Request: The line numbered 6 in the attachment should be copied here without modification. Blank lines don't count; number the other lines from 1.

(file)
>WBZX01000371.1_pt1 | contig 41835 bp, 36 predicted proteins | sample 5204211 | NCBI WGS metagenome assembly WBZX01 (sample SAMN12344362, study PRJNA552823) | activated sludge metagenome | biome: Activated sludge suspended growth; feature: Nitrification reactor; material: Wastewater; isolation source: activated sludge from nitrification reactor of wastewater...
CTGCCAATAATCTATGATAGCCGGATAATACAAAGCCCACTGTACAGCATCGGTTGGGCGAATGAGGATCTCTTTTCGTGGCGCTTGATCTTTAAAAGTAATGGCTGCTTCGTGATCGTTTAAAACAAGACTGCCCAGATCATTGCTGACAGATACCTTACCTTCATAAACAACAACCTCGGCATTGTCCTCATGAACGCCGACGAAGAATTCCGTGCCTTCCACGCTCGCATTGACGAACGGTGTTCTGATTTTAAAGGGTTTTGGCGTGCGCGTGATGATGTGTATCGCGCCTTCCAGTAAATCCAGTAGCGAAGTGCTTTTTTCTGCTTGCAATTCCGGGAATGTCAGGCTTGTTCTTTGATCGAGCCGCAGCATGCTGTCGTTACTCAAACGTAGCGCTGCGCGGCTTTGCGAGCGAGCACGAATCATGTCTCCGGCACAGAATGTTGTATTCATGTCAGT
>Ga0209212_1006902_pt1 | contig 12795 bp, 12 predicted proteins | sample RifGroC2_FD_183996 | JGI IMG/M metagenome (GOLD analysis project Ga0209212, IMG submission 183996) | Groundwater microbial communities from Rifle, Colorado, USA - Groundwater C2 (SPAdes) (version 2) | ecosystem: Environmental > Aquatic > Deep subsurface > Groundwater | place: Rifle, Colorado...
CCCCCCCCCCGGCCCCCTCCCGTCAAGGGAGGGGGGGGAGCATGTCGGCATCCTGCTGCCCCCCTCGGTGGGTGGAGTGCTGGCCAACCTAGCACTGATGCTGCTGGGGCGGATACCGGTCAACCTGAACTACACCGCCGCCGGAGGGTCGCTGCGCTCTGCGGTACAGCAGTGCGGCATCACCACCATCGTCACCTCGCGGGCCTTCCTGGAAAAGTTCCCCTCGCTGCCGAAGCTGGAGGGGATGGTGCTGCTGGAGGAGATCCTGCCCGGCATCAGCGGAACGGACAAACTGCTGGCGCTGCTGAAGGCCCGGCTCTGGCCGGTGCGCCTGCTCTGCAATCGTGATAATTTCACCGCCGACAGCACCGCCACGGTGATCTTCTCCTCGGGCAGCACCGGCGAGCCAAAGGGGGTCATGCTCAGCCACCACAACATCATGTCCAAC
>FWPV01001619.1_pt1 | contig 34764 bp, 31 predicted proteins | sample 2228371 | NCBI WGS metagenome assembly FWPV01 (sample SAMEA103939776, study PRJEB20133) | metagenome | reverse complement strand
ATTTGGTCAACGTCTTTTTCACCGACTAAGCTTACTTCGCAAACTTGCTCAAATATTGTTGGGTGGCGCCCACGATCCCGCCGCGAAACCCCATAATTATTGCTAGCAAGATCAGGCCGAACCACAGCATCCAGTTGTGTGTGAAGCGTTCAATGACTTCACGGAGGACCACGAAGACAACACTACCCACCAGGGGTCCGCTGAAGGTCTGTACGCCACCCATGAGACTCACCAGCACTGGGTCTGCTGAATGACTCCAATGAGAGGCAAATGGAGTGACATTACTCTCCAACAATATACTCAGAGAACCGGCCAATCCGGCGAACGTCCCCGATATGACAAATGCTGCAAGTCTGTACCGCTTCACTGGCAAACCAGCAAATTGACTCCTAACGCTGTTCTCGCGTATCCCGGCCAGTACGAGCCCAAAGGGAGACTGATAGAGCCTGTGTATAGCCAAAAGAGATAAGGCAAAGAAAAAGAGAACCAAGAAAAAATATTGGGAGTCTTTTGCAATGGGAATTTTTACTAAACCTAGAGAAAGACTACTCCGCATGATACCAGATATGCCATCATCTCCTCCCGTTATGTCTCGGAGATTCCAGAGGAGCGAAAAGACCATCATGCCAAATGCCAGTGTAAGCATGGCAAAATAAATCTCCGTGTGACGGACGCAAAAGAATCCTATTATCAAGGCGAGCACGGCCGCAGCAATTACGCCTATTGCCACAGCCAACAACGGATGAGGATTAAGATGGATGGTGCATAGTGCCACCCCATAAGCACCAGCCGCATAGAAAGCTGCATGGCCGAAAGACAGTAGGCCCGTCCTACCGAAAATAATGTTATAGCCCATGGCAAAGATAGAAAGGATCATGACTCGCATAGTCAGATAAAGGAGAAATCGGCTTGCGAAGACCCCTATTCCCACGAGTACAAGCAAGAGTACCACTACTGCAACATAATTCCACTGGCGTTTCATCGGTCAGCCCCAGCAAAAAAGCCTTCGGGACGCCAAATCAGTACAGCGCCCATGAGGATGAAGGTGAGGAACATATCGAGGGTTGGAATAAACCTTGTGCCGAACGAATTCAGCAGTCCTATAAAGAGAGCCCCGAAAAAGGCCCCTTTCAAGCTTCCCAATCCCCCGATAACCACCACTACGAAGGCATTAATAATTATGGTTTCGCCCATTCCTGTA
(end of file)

ATTTGGTCAACGTCTTTTTCACCGACTAAGCTTACTTCGCAAACTTGCTCAAATATTGTTGGGTGGCGCCCACGATCCCGCCGCGAAACCCCATAATTATTGCTAGCAAGATCAGGCCGAACCACAGCATCCAGTTGTGTGTGAAGCGTTCAATGACTTCACGGAGGACCACGAAGACAACACTACCCACCAGGGGTCCGCTGAAGGTCTGTACGCCACCCATGAGACTCACCAGCACTGGGTCTGCTGAATGACTCCAATGAGAGGCAAATGGAGTGACATTACTCTCCAACAATATACTCAGAGAACCGGCCAATCCGGCGAACGTCCCCGATATGACAAATGCTGCAAGTCTGTACCGCTTCACTGGCAAACCAGCAAATTGACTCCTAACGCTGTTCTCGCGTATCCCGGCCAGTACGAGCCCAAAGGGAGACTGATAGAGCCTGTGTATAGCCAAAAGAGATAAGGCAAAGAAAAAGAGAACCAAGAAAAAATATTGGGAGTCTTTTGCAATGGGAATTTTTACTAAACCTAGAGAAAGACTACTCCGCATGATACCAGATATGCCATCATCTCCTCCCGTTATGTCTCGGAGATTCCAGAGGAGCGAAAAGACCATCATGCCAAATGCCAGTGTAAGCATGGCAAAATAAATCTCCGTGTGACGGACGCAAAAGAATCCTATTATCAAGGCGAGCACGGCCGCAGCAATTACGCCTATTGCCACAGCCAACAACGGATGAGGATTAAGATGGATGGTGCATAGTGCCACCCCATAAGCACCAGCCGCATAGAAAGCTGCATGGCCGAAAGACAGTAGGCCCGTCCTACCGAAAATAATGTTATAGCCCATGGCAAAGATAGAAAGGATCATGACTCGCATAGTCAGATAAAGGAGAAATCGGCTTGCGAAGACCCCTATTCCCACGAGTACAAGCAAGAGTACCACTACTGCAACATAATTCCACTGGCGTTTCATCGGTCAGCCCCAGCAAAAAAGCCTTCGGGACGCCAAATCAGTACAGCGCCCATGAGGATGAAGGTGAGGAACATATCGAGGGTTGGAATAAACCTTGTGCCGAACGAATTCAGCAGTCCTATAAAGAGAGCCCCGAAAAAGGCCCCTTTCAAGCTTCCCAATCCCCCGATAACCACCACTACGAAGGCATTAATAATTATGGTTTCGCCCATTCCTGTA